‘Combien, Monsieur?’

95 euros – he kindly wrote down for me on paper after I struggled to understand the number he responded with.

I balked at that, claimed I was a student and asked for a better price. Needless to say he didn’t understand any of my pleading. Doh! There goes any attempt at bartering. Bravely, or perhaps foolishly, I chose to move on completely unaware of where the next hotel/b&b would be and whether it’d be in vain and I’d end up paying the same price.

Thankfully I didn’t have to walk more than another ten minutes. This time the price was 85. Better, but still so much money for a backpacker. I chose to move on knowing that I could come back here as a last resort and then the Resteghini luck finally kicked in. (Took its time though!). Not long after I found a place for 65 euros and took this immediately with a smile knowing my day could have been a whole lot more stressful.

I dumped my bags and got back down the port eager to devote proper attention to the scenery I only semi-partially absorbed earlier. Let me mention now that if I could magically transport each of you to any destination where you wouldn’t need to spend a penny to enjoy the day, I’d transport you here for the afternoon:


Enough said in just one photo? No objection with being transported here then I’m guessing 🙂

I can admit this was one of my favourites photos of the day but you’ll be happy to hear there are a few more sure to tempt you to this island, starting with the port area and the wonder up-high that is the Citadel:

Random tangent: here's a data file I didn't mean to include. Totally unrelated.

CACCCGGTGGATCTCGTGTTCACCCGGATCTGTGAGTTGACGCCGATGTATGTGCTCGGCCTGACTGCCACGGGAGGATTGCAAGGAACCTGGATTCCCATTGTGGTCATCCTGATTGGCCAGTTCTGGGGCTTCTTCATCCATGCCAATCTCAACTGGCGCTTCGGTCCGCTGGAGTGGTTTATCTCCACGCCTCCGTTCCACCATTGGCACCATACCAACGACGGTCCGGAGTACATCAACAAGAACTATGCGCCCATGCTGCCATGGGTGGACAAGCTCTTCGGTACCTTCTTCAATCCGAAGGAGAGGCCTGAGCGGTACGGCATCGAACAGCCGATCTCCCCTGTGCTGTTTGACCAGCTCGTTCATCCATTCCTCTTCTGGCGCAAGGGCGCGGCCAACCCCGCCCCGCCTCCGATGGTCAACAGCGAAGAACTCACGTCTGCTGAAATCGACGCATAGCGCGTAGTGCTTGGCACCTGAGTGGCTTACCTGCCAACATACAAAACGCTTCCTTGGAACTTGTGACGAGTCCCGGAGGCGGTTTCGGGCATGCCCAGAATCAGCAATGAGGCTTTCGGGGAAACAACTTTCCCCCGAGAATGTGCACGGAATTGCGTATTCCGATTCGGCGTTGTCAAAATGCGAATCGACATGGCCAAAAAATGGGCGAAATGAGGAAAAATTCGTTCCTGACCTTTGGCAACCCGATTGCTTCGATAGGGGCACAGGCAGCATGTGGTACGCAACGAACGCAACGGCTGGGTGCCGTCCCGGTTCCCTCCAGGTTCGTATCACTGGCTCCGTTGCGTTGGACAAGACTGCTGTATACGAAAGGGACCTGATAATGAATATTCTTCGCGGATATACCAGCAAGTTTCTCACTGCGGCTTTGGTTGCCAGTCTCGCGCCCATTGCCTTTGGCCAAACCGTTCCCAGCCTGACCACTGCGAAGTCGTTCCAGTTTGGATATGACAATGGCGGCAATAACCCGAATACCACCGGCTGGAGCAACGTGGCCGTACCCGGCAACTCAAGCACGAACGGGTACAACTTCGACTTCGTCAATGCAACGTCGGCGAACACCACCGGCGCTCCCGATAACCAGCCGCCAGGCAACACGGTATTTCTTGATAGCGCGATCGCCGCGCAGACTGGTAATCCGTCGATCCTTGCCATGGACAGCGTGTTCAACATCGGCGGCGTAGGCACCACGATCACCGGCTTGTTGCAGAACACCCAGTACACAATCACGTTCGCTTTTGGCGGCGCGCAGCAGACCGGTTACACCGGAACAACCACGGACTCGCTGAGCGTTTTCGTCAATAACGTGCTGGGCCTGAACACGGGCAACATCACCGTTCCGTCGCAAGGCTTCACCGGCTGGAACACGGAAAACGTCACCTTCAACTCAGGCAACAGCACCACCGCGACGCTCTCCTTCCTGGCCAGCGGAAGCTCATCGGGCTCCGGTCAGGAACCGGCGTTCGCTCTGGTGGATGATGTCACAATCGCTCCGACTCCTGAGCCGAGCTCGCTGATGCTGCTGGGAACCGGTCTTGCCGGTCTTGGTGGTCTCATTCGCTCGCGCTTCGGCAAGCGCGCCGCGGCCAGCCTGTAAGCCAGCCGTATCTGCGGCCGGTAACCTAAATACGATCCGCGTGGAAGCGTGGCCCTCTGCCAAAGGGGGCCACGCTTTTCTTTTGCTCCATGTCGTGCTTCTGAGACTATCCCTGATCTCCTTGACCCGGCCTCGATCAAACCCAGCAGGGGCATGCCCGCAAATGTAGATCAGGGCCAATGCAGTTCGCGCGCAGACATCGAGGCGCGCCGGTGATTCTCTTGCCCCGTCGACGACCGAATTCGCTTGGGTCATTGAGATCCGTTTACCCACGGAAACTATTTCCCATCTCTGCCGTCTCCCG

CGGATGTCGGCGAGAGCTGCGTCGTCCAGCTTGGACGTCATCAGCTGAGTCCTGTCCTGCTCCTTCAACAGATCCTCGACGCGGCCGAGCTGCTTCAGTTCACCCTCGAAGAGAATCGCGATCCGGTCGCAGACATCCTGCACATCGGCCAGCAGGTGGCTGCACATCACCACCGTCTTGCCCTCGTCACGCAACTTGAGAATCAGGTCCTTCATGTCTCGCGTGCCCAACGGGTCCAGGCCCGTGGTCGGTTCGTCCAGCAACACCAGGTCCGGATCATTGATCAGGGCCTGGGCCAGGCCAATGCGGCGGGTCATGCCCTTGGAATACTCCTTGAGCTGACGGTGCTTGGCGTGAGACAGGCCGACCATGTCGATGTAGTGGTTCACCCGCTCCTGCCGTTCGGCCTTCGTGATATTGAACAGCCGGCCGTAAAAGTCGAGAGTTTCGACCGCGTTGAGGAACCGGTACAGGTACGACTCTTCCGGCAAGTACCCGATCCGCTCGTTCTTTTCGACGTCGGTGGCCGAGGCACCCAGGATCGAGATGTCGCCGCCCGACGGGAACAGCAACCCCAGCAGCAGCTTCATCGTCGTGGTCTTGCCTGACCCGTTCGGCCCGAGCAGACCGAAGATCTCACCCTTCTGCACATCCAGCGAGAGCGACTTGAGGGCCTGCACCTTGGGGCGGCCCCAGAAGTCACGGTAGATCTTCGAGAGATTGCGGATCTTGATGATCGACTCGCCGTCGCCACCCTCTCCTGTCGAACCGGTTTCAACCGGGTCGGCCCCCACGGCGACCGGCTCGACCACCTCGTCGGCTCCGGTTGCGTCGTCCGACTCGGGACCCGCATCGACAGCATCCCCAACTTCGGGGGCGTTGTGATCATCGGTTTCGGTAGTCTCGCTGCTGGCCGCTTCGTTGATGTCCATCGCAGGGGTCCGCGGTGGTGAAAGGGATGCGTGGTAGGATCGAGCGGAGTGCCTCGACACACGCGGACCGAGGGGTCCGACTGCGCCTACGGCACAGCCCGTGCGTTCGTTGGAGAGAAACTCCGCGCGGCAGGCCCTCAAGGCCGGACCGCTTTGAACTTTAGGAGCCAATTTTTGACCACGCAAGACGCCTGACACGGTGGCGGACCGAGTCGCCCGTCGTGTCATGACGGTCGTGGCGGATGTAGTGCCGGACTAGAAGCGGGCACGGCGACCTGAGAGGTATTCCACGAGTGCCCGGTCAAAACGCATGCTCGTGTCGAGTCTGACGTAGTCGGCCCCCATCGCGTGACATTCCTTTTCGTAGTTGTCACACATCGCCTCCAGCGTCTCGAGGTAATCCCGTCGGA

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It was time now to make my way up to the Citadel. For your information there is a ‘tourist train’ that will take you to the top for 5 euros. For any semi-fit person, you won’t need this unless you have a burning desire to sit on the train and be transported up. If so, fair enough – especially if an ascent like this might put you off:

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I made it to the top and was surprised to see up here was a city within a city so-to-speak. I’m not sure what I expected from down below but I guess a preserved area for starters. Instead there were plenty of restaurants and tourist shops. Shame really but hey, everyone needs to make a living I guess…

Once I finished up browsing in the center of the medieval citadel, there was only one place I wanted to go and that involved slowly edging towards the end of land. It was on route to this point that I took many of the following.

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That was the late afternoon crossing of what I had sailed over in earlier. This was literally the last sailing of the season!

Hope you liked the photos, folks. Proof then that many good things in life really are free and as an old colleague once said to me, ‘Purchased experiences don’t count’.

Strangely then I’d realised that within the space of just 3 hours, my afternoon went from potentially one of the toughest to one of the most spell-binding.


Tomorrow I’ll look to make my way north up the island aware that public transportation in Corsica is more difficult and less frequent that in Sardenga.